Fixing Discrimination In Online Marketplaces

by MR Magazine Staff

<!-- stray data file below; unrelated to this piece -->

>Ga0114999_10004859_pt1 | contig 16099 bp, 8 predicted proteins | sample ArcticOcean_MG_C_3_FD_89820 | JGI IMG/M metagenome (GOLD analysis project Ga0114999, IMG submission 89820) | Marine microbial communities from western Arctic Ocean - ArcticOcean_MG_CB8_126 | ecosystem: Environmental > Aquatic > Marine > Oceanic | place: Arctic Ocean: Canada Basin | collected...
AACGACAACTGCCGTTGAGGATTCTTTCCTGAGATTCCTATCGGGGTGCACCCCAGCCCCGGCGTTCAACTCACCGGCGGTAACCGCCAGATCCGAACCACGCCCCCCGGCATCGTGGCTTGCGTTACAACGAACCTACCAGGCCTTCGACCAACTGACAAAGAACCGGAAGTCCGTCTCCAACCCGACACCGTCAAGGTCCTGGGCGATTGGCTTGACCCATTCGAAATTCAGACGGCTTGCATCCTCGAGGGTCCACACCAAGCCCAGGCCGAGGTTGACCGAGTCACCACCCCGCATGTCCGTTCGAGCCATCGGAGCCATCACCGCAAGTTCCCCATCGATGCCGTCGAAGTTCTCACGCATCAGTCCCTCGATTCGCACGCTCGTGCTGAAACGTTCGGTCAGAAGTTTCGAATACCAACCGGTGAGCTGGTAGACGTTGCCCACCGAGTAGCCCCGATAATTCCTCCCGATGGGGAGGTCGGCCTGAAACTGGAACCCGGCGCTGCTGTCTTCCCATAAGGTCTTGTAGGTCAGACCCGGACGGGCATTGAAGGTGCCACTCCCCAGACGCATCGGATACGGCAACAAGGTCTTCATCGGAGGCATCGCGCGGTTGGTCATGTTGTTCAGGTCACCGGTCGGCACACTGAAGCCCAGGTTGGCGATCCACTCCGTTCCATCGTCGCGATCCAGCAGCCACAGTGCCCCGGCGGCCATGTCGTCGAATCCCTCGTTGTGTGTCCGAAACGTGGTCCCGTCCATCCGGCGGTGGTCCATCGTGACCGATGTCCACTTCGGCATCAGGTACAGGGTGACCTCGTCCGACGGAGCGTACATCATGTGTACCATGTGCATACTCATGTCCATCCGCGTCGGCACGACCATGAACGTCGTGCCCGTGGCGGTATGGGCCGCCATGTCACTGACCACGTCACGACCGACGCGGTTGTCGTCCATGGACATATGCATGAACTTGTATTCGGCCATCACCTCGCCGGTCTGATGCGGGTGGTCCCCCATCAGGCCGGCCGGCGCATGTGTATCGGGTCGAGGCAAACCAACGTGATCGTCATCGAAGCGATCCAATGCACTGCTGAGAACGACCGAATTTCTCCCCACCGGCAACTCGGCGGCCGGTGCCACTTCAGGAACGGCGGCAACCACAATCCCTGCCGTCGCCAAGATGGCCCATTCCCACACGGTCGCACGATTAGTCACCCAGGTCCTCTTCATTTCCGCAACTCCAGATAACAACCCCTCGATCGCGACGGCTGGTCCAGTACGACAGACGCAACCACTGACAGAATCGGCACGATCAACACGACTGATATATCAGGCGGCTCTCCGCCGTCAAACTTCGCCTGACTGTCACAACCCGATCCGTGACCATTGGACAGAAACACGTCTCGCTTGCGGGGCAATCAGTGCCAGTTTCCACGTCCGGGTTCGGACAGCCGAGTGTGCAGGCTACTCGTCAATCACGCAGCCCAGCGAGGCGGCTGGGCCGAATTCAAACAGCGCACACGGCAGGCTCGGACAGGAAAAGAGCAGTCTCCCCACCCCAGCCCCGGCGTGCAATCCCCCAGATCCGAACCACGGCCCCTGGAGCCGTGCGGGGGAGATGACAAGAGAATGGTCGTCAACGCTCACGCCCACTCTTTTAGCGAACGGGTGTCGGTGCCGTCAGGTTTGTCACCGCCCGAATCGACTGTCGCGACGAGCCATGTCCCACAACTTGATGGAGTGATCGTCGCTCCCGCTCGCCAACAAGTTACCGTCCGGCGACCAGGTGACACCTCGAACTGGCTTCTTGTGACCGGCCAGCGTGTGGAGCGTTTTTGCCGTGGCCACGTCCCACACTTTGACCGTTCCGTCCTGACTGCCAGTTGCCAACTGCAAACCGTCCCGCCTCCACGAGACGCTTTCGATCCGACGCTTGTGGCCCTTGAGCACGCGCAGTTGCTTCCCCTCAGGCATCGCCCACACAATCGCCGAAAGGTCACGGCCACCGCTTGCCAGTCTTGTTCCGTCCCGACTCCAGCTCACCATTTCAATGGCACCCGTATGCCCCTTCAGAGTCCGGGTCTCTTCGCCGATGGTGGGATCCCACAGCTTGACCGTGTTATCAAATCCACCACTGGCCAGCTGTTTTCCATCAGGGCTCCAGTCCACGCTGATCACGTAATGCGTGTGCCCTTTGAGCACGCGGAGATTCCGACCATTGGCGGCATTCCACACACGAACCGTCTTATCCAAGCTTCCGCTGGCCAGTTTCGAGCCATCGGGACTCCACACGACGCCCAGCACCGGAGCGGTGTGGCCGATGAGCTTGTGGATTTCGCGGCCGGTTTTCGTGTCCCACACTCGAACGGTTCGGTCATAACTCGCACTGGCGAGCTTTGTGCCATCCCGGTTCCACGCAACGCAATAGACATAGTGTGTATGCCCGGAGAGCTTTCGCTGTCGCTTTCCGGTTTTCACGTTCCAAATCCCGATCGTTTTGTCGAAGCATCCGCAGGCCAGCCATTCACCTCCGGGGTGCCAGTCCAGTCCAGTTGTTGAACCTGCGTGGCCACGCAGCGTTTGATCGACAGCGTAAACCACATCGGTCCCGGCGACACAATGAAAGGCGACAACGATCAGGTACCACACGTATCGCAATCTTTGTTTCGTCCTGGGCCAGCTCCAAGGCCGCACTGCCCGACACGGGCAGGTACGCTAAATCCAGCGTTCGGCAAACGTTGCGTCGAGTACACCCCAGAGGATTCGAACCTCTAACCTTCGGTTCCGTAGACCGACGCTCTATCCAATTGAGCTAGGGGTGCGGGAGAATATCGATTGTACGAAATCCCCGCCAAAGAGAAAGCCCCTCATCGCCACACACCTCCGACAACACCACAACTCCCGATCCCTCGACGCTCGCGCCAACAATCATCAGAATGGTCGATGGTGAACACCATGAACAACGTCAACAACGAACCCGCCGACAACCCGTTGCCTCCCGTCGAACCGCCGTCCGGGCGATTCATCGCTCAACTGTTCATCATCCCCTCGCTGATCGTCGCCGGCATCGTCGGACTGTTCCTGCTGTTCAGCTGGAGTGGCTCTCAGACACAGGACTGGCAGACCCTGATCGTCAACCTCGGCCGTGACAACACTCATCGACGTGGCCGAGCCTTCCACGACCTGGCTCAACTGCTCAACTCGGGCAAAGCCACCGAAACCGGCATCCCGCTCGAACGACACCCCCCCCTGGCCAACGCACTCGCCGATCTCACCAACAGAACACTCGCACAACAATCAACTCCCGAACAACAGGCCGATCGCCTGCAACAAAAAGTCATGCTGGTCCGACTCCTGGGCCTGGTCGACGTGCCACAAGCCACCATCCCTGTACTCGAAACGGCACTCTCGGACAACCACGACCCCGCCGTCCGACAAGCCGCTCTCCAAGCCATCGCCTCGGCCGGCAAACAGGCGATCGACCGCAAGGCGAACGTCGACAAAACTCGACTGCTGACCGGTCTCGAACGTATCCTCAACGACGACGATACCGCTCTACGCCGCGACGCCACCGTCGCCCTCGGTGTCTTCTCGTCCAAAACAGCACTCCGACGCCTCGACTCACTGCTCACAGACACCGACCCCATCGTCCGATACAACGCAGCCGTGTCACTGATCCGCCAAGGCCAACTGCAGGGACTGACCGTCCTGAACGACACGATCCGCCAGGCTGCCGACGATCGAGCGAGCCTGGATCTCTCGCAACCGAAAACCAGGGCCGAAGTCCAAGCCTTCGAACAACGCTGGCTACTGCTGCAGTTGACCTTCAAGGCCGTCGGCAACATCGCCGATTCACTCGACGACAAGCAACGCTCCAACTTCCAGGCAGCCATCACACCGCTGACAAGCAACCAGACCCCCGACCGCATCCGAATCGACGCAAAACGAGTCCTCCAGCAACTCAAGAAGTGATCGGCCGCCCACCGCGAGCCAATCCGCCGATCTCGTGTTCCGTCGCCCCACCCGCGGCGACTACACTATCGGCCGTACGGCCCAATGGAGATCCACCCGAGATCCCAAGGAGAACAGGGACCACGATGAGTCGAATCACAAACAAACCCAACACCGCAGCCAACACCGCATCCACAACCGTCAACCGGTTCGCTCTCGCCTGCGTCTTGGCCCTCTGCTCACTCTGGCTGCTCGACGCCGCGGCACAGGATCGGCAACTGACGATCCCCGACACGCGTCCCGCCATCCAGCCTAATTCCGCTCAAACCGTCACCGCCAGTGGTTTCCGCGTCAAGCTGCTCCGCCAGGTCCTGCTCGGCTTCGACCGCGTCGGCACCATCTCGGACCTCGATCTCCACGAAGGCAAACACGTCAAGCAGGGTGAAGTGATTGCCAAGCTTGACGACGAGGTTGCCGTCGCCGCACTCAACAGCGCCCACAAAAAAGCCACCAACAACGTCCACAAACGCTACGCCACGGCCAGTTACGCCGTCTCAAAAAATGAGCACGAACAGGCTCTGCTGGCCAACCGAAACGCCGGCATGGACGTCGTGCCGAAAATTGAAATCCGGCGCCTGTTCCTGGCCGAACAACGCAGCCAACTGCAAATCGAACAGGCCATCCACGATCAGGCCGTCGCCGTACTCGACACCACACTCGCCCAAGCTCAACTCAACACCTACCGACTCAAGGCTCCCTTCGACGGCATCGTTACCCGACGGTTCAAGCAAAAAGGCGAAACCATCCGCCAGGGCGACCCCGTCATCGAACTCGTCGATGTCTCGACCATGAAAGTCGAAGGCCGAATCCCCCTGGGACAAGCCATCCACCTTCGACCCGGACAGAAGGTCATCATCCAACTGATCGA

The first generation of online marketplaces, including eBay, Amazon, and Priceline, made it hard for sellers to discriminate. Transactions were conducted with relative anonymity. A user could negotiate a purchase without providing any identifying information until the seller had agreed to the deal. As a New Yorker cartoon famously put it, “On the Internet, nobody knows you’re a dog.” Except that platforms—and now their users—do know whether you’re black or white, male or female, human or canine. And the internet has recently been revealed as a source of discrimination, not an end to it: With their identities uncovered, disadvantaged groups face many of the same challenges they have long confronted in the off-line world, sometimes made worse by a lack of regulation, the salience photos give to race and gender, and the fact that would-be discriminators can act without ever personally confronting their victims. What happened, and what can we do about it? Read more at Harvard Business Review.